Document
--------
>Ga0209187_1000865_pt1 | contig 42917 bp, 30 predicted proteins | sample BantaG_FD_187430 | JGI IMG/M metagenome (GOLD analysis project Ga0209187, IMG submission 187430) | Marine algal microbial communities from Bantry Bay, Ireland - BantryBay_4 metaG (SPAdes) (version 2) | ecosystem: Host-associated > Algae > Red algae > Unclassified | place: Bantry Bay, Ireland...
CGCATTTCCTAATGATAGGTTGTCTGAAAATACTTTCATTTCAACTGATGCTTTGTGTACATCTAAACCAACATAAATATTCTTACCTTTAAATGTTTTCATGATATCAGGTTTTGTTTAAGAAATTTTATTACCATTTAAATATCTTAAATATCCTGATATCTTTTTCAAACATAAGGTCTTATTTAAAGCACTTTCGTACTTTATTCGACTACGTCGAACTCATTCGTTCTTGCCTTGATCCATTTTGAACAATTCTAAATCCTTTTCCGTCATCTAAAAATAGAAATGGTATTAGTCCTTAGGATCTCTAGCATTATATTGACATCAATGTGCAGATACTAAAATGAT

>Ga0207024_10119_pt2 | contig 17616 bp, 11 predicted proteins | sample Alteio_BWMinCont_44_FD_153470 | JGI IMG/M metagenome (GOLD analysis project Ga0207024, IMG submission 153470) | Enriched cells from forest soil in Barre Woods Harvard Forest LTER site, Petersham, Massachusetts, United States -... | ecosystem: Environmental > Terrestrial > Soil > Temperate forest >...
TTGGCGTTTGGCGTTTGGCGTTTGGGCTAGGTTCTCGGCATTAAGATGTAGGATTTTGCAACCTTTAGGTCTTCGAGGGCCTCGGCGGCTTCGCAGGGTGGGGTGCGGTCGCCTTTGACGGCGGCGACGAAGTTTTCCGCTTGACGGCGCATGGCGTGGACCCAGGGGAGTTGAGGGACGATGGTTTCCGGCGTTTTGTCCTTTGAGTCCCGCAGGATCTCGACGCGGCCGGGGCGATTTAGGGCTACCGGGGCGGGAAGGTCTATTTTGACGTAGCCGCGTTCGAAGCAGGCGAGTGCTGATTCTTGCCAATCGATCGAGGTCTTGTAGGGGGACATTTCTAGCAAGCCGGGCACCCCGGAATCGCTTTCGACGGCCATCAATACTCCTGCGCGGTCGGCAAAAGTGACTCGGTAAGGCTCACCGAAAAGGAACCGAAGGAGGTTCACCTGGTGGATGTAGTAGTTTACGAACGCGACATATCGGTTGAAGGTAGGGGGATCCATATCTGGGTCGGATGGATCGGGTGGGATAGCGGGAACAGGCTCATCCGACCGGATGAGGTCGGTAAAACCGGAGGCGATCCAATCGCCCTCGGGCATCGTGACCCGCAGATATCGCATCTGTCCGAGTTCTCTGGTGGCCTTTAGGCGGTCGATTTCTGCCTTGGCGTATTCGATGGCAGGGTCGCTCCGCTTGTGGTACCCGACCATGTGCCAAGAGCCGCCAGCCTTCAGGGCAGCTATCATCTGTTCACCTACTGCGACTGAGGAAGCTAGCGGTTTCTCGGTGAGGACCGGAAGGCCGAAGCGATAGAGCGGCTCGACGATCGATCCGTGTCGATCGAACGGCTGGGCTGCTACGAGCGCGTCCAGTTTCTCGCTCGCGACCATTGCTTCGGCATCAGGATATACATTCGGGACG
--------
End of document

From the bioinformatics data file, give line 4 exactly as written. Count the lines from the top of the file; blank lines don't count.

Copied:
TTGGCGTTTGGCGTTTGGCGTTTGGGCTAGGTTCTCGGCATTAAGATGTAGGATTTTGCAACCTTTAGGTCTTCGAGGGCCTCGGCGGCTTCGCAGGGTGGGGTGCGGTCGCCTTTGACGGCGGCGACGAAGTTTTCCGCTTGACGGCGCATGGCGTGGACCCAGGGGAGTTGAGGGACGATGGTTTCCGGCGTTTTGTCCTTTGAGTCCCGCAGGATCTCGACGCGGCCGGGGCGATTTAGGGCTACCGGGGCGGGAAGGTCTATTTTGACGTAGCCGCGTTCGAAGCAGGCGAGTGCTGATTCTTGCCAATCGATCGAGGTCTTGTAGGGGGACATTTCTAGCAAGCCGGGCACCCCGGAATCGCTTTCGACGGCCATCAATACTCCTGCGCGGTCGGCAAAAGTGACTCGGTAAGGCTCACCGAAAAGGAACCGAAGGAGGTTCACCTGGTGGATGTAGTAGTTTACGAACGCGACATATCGGTTGAAGGTAGGGGGATCCATATCTGGGTCGGATGGATCGGGTGGGATAGCGGGAACAGGCTCATCCGACCGGATGAGGTCGGTAAAACCGGAGGCGATCCAATCGCCCTCGGGCATCGTGACCCGCAGATATCGCATCTGTCCGAGTTCTCTGGTGGCCTTTAGGCGGTCGATTTCTGCCTTGGCGTATTCGATGGCAGGGTCGCTCCGCTTGTGGTACCCGACCATGTGCCAAGAGCCGCCAGCCTTCAGGGCAGCTATCATCTGTTCACCTACTGCGACTGAGGAAGCTAGCGGTTTCTCGGTGAGGACCGGAAGGCCGAAGCGATAGAGCGGCTCGACGATCGATCCGTGTCGATCGAACGGCTGGGCTGCTACGAGCGCGTCCAGTTTCTCGCTCGCGACCATTGCTTCGGCATCAGGATATACATTCGGGACG